war in Lebanon and Syria’s violent suppression of Islamic political groups that opposed the regime of Hafez al-
Asad. The rising power of the Palestinian Liberation Organization (PLO) led to a civil war in Jordan in September
1970. The Iranian revolution in 1979 was followed by serious political fighting, and an effort to export a theocratic
revolution that helped trigger the Iran-Iraq War. Bahrain and Saudi Arabia have both had civil clashes between their
Sunni ruling elites and hostile Shi’ites and these clashes led to significant violence in the case of Saudi Arabia.
There also, jedoch, has been a long history of violent Islamic extremism in the region, sometimes encouraged by
regimes that later became the target of the very Islamists they initially supported. Sadat attempted to use Islamic
movements as a counter to his secular opposition in Egypt only to be assassinated by one such movement after his
peace agreement with Israel. Israel thought it safe to sponsor Islamic movements after 1967 as a counter to the
PLO, only to see the rapid emergence of violently anti-Israeli groups. North and South Yemen were the scene of
coups and civil wars since the early 1960s, and it was a civil war in South Yemen that ultimately led to the collapse
of its regime and its merger with North Yemen in 1990.
The fall of the shah led to an Islamist takeover in Iran, and resistance to the Soviet invasion of Afghanistan triggered
an Islamist reaction that still influences the Middle East and the entire Islamic world. Saudi Arabia had to deal with
an uprising at the Grand Mosque in Mecca in 1979. The religious character of this uprising shared many elements
of the movements that arose after the Soviet withdrawal from Afghanistan and the Gulf War in 1991.
Algerian efforts to suppress the victory of Islamic political parties in a democratic election in 1992 were followed by
a civil war that has lasted ever since. Egypt fought a long and largely successful battle with its own Islamic
extremists in the 1990s, but Egypt has only managed to have suppressed such movements rather than eradicated
them. In the rest of the Arab World, the civil wars in Kosovo and Bosnia helped create new Islamic extremist cadres.
Saudi Arabia suffered from two major terrorist attacks before 2001. These attacks struck at a National Guard
Training center and USAF barracks at Al Khobar, and at least one seems to have been the result of Islamic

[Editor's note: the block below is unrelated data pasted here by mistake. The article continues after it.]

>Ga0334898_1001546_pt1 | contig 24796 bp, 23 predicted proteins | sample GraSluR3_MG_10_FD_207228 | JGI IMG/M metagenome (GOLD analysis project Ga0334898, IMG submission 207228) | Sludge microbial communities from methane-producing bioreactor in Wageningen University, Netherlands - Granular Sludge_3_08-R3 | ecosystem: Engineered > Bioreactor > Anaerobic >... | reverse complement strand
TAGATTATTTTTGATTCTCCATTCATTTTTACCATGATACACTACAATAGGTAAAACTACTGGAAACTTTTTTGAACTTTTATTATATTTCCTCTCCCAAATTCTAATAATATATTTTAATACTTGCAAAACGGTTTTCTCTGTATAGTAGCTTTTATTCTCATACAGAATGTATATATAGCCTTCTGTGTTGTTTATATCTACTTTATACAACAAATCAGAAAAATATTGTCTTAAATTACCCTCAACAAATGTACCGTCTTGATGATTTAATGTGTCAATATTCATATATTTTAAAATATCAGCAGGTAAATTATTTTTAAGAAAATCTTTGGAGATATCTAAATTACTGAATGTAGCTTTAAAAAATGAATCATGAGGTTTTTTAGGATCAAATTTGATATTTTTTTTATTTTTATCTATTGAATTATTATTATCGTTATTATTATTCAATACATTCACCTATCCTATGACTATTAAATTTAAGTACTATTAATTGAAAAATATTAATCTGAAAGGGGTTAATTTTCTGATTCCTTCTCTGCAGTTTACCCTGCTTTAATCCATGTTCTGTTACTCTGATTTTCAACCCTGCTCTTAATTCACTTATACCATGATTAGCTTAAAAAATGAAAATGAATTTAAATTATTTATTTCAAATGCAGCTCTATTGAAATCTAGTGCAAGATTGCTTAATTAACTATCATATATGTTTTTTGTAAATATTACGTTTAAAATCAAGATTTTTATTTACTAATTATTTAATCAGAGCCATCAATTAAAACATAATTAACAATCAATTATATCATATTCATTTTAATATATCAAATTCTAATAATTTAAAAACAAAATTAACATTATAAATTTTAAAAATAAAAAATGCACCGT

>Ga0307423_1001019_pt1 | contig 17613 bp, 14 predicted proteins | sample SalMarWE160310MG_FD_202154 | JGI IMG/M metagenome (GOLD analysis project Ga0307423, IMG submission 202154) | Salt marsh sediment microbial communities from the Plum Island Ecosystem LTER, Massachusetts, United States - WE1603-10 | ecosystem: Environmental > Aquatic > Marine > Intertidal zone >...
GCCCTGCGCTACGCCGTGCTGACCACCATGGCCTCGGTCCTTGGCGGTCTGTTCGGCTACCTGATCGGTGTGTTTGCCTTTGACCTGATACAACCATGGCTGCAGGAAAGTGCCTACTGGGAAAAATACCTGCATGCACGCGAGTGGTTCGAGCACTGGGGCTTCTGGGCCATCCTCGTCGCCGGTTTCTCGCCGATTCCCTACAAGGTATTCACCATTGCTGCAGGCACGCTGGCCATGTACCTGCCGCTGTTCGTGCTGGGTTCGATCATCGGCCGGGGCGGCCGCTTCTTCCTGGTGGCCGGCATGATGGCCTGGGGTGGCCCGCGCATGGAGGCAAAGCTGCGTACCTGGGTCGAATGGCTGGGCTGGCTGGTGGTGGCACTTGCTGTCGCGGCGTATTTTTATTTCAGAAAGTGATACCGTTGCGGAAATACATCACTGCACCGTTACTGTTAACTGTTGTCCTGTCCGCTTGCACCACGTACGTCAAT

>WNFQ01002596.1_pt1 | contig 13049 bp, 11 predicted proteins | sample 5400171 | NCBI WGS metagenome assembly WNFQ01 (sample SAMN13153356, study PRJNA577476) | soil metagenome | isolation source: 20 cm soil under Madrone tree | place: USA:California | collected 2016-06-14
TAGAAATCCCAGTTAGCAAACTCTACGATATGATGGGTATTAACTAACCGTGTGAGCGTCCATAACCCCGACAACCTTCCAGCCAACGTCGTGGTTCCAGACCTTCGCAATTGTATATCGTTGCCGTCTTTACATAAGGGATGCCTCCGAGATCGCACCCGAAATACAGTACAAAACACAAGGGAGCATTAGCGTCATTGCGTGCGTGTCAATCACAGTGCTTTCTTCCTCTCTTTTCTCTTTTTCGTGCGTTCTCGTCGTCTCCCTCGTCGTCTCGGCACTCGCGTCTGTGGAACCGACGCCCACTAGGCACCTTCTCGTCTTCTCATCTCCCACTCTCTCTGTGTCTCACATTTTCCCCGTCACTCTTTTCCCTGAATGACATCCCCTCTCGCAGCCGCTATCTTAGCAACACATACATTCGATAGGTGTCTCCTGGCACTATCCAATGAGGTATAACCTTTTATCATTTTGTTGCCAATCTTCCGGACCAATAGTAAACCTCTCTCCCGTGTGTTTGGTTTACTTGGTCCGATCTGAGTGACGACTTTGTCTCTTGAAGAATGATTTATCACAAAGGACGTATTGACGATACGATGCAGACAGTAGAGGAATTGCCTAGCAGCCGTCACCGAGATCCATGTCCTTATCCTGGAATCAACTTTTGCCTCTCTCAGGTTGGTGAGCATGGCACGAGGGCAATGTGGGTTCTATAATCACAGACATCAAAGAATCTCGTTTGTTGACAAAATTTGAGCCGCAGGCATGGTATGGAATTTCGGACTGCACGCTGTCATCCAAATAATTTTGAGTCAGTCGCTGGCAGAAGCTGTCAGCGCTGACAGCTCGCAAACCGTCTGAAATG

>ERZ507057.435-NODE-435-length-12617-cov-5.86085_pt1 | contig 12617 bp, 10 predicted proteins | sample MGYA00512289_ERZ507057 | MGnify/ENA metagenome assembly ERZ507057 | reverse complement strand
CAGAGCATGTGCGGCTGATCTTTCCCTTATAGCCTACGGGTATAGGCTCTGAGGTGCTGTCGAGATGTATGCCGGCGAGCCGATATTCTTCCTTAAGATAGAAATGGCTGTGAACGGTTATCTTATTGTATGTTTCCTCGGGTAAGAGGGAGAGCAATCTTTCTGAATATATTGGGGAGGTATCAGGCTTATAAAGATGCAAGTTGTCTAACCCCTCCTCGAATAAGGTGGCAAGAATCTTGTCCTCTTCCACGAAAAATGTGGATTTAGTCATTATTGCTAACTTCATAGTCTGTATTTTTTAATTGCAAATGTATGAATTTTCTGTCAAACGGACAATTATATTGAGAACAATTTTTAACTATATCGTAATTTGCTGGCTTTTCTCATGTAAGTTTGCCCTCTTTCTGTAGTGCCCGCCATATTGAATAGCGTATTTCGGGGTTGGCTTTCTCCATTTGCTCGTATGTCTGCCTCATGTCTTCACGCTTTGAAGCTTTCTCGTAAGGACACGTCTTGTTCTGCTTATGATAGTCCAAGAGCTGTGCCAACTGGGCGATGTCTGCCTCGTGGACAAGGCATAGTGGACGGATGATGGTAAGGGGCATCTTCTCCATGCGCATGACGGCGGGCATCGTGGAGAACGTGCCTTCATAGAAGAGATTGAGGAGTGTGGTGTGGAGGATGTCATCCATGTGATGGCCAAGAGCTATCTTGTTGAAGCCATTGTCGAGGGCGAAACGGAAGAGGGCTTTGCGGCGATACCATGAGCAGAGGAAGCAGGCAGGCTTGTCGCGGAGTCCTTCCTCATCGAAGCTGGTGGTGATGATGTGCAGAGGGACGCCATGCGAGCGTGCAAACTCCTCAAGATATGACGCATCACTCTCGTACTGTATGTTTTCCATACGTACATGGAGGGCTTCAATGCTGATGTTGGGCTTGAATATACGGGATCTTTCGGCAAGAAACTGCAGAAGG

extremists. Marokko, Libya, Tunesien, Jordan, Bahrain, Katar, Oman, and Yemen have all seen hard-line Islamist
movements become a serious national threat.
While not directly part of the region, the Sudan has fought a 15-year long civil war that has probably cost over two
million lives, and this war had been supported by hard-line Islamist elements in the Arab north. Somalia has also
been the scene of a civil war since 1991 that has allowed Islamist cells to operate in that country.a

Terrorismus und asymmetrische Kriegsführung sind kaum neue Features des Nahen Ostens militärischen Gleichgewichts, and Islamicextremism is scarcely the only source of extremist violence. There are many serious ethnic and sectarian differencesin the Middle East, and these have long led to sporadic violence within given states, and sometimes to major civilconflicts. The civil wars in Yemen and the Dhofar Rebellion in Oman are examples, as are the long history of civilwar in Lebanon and Syria’s violent suppression of Islamic political groups that opposed the regime of Hafez al-Asad. The rising power of the Palestinian Liberation Organization (PLO) led to a civil war in Jordan in September1970. The Iranian revolution in 1979 was followed by serious political fighting, and an effort to export a theocraticrevolution that helped trigger the Iran-Iraq War. Bahrain and Saudi Arabia have both had civil clashes between theirSunni ruling elites and hostile Shi’ites and these clashes led to significant violence in the case of Saudi Arabia.There also, jedoch, has been a long history of violent Islamic extremism in the region, sometimes encouraged byregimes that later became the target of the very Islamists they initially supported. Sadat attempted to use Islamicmovements as a counter to his secular opposition in Egypt only to be assassinated by one such movement after hispeace agreement with Israel. Israel thought it safe to sponsor Islamic movements after 1967 as a counter to thePLO, only to see the rapid emergence of violently anti-Israeli groups. North and South Yemen were the scene ofcoups and civil wars since the early 1960s, and it was a civil war in South Yemen that ultimately led to the collapseof its regime and its merger with North Yemen in 1990.The fall of the shah led to an Islamist takeover in Iran, and resistance to the Soviet invasion of Afghanistan triggeredan Islamist reaction that still influences the Middle East and the entire Islamic world. Saudi Arabia had to deal withan uprising at the Grand Mosque in Mecca in 1979. The religious character of this uprising shared many elementsof the movements that arose after the Soviet withdrawal from Afghanistan and the Gulf War in 1991.Algerian efforts to suppress the victory of Islamic political parties in a democratic election in 1992 were followed bya civil war that has lasted ever since. Egypt fought a long and largely successful battle with its own Islamicextremists in the 1990s, but Egypt has only managed to have suppressed such movements rather than eradicatedthem. In the rest of the Arab World, the civil wars in Kosovo and Bosnia helped create new Islamic extremist cadres.Saudi Arabia suffered from two major terrorist attacks before 2001. These attacks struck at a National GuardTraining center and USAF barracks at Al Khobar, and at least one seems to have been the result of Islamicextremists. Marokko, Libya, Tunesien, Jordan, Bahrain, Katar, Oman, and Yemen have all seen hard-line Islamistmovements become a serious national threat.While not directly part of the region, the Sudan has fought a 15-year long civil war that has probably cost over twomillion lives, and this war had been supported by hard-line Islamist elements in the Arab north. Somalia has alsobeen the scene of a civil war since 1991 that has allowed Islamist cells to operate in that country.